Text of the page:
Why “Sweating Out” A Hangover Really Doesn’t Work
Dehydration + more dehydration is absolutely not a vibe.
"It'll be fun," your friends said, when they convinced you to pay for a livestream Pilates class less than 12 hours after your Zoom happy hour. "You'll sweat it out," they claimed, when you woke up with a miserable hangover and questioned whether or not you should still do it. How being hungover impacts working out might be obvious in one sense — goodbye motivation, hello couch — but how it impacts you physiologically might be a bit more surprising. When fully hydrated, sweat therapy can have relaxing, muscle-soothing effects, but when dehydrated, aka hungover, engaging in sweat-inducing activities is counter-productive. According to internist Dr. Sunitha D. Posina, M.D., you simply can't sweat out a hangover, and most certainly should not try to. "Sweat is not a vehicle by which toxins leave the body. This is the liver’s job," she tells Bustle.
What Happens When You Work Out When You're Hungover
While working out can increase endorphins, which might make you feel better in the short term, Dr. Posina says, "it is your liver that is doing the heavy lifting to detoxify your system," so the only things that will actually fix your hangover is staying hydrated, eating something nourishing, and resting, so your liver can do its thing.
"Almost all the alcohol that you consume will be metabolized and absorbed mainly by the liver, but the brain, stomach, and pancreas also metabolize some of it," Dr. Posina says. But here's where the "sweat it out" rumors come into play. "The alcohol that remains, which is between 2 and 10%, is discharged from the body by sweating, urinating, vomiting, or bowel movement." So when you sweat, you're not sweating out the wine or tequila that you drank the night before — even if it smells like it. Instead, you're sweating out byproducts of the alcohol which is being processed in your system. So what's coming out of your pores is not healing your hangover, it's just evidence that your body is dealing with it internally.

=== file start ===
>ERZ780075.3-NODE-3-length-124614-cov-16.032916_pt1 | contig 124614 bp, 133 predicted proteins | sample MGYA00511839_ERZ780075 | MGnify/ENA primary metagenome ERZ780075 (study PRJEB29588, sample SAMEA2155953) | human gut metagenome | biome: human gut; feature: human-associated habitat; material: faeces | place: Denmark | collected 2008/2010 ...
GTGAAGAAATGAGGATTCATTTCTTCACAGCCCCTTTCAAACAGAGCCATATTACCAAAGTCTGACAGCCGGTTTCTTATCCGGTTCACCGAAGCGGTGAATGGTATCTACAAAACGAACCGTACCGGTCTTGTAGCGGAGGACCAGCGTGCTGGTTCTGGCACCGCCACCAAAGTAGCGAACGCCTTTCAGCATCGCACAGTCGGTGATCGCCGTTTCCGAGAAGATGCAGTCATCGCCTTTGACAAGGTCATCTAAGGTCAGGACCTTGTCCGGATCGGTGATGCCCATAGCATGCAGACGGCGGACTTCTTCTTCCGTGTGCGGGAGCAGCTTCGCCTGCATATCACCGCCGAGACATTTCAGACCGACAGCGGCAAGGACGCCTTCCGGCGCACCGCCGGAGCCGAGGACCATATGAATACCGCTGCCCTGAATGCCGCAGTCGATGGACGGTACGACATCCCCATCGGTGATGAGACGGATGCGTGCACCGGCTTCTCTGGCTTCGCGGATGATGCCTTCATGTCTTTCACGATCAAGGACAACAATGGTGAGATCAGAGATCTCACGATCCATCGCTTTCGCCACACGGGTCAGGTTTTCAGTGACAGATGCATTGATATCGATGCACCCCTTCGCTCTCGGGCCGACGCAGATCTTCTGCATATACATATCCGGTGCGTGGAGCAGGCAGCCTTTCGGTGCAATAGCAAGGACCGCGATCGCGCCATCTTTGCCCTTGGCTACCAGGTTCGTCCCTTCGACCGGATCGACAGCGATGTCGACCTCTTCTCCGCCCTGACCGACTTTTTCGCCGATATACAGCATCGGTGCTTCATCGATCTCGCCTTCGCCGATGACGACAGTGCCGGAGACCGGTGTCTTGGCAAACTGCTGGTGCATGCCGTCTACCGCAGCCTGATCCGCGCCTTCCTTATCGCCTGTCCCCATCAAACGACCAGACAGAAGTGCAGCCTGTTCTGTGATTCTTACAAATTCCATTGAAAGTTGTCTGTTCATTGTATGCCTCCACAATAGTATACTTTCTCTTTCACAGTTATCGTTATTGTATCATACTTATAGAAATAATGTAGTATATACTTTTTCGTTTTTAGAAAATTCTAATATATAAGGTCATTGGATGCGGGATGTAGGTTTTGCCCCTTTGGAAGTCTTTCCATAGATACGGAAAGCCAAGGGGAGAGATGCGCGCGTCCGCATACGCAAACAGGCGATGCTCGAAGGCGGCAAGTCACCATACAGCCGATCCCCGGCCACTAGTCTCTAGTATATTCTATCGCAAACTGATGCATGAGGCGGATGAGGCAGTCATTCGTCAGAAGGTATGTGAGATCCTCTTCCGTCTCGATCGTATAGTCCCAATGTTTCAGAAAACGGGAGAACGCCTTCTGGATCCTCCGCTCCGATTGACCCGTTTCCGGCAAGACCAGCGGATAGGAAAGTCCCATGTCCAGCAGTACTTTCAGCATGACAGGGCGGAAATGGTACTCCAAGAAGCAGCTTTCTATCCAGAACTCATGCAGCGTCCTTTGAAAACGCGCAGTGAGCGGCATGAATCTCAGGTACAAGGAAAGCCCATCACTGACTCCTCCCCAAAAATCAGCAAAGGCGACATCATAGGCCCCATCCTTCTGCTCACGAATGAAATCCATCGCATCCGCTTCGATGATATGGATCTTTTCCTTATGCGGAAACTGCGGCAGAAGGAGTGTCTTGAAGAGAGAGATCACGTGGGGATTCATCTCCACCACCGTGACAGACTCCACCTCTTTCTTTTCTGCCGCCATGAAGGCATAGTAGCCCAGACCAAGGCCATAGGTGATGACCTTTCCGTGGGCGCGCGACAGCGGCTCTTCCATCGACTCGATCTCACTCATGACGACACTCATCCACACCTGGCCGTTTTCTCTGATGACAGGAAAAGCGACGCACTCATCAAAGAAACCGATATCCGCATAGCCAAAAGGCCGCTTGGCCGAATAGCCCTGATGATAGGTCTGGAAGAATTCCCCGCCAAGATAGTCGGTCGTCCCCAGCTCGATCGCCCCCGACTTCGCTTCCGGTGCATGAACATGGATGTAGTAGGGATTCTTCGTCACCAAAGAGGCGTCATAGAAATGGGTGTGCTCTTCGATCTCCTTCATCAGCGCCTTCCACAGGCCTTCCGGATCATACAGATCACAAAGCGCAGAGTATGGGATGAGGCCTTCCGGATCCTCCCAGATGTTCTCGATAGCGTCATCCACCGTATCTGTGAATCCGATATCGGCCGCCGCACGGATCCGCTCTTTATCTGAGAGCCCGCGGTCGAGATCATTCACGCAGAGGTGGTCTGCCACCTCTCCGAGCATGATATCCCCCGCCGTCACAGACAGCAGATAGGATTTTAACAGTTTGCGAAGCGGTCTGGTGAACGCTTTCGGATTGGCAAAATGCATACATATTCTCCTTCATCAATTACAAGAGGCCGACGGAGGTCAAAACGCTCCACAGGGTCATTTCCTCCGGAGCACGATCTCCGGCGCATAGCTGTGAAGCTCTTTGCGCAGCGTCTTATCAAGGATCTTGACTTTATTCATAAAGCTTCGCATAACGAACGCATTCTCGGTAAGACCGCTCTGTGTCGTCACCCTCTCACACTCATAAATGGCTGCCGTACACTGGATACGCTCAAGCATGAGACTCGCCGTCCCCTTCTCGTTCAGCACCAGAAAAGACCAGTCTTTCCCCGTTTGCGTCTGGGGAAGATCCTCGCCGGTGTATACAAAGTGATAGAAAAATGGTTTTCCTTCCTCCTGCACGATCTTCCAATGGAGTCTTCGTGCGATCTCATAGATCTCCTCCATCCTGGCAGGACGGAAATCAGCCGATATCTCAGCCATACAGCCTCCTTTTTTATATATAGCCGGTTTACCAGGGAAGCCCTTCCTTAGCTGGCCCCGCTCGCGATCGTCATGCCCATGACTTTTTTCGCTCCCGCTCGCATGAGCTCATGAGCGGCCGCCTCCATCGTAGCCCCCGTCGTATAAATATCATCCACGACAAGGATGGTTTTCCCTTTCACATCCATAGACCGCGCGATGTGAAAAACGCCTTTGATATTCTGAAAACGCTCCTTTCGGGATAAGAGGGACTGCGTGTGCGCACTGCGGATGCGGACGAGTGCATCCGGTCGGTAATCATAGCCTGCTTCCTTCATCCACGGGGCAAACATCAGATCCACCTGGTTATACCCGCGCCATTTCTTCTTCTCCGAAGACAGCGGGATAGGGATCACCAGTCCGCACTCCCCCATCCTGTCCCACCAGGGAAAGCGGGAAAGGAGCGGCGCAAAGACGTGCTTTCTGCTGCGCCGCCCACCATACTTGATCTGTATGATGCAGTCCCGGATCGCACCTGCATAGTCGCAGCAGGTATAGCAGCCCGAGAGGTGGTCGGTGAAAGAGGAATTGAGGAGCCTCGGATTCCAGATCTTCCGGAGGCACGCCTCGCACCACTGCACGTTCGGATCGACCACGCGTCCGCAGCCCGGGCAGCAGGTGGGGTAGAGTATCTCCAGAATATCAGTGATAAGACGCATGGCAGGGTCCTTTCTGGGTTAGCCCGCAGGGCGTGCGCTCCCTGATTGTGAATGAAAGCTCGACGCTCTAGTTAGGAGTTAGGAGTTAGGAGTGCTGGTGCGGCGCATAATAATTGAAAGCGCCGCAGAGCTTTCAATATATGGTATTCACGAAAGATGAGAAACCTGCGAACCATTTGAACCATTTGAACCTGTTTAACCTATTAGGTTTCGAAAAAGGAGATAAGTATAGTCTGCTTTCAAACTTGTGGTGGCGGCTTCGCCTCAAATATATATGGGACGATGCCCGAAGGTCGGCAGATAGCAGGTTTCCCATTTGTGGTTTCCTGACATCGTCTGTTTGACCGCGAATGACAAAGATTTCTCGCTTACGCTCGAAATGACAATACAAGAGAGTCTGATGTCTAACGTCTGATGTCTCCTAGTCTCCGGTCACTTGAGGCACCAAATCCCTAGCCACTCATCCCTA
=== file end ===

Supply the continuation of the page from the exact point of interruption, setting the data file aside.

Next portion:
"Hangovers really come down to dehydration, so sweating or making yourself sweat with physical activity or layers of clothes is not going to help you get over the effects of the alcohol," Dr. Posina says, adding that you're actually better off skipping the workout and amping up your water intake instead. This advice goes for saunas, too.
Is Working Out With A Hangover Dangerous?
It depends on how dehydrated you are. But if you have an obvious hangover, an intense cardio session will likely make you more dehydrated and feel worse. "This means your fatigue, your headache, your stomach issues can all be compounded," Dr. Posina says. When you're already in a dehydrated state, doing anything to exacerbate that can become dangerous.
According to trainer and nurse Kristi Nickless, R.N., "Exercising while being severely dehydrated can cause an increase in heart rate (tachycardia) which can impair blood flow to the rest of the body, resulting in mental and muscular fatigue.“
Dr. Posina also points out that when you're hungover, no matter how comfortable you are with your workout routine, you are physically not in peak condition and are more likely to make mistakes. "The lack of coordination and focus in your workout when hungover can lead to an injury or strain which can range in severity."
What To Do Instead Of Working Out When You're Hungover
After you chug a Nalgene full of water, a gentle walk or light yoga flow that doesn't require a lot of core wor,k can help to increase circulation, relax the body, and release endorphins without jeopardizing too much sweat or worsening effects. But anything that's going to jack your heart rate up, or make you break a serious sweat, is going to do more harm than help. Though it might not feel productive, sitting on the couch or taking a slow stroll while pounding water all day is going to be far more supportive for your body in this state. So don't feel bad about canceling that 7 a.m. class. It's actually the healthiest choice.
Dr. Sunitha D. Posina MD, a board-certified physician of Internal Medicine in Stony Brook, New York.
Kristi Nickless, R.N., nurse and trainer at SLT Miami.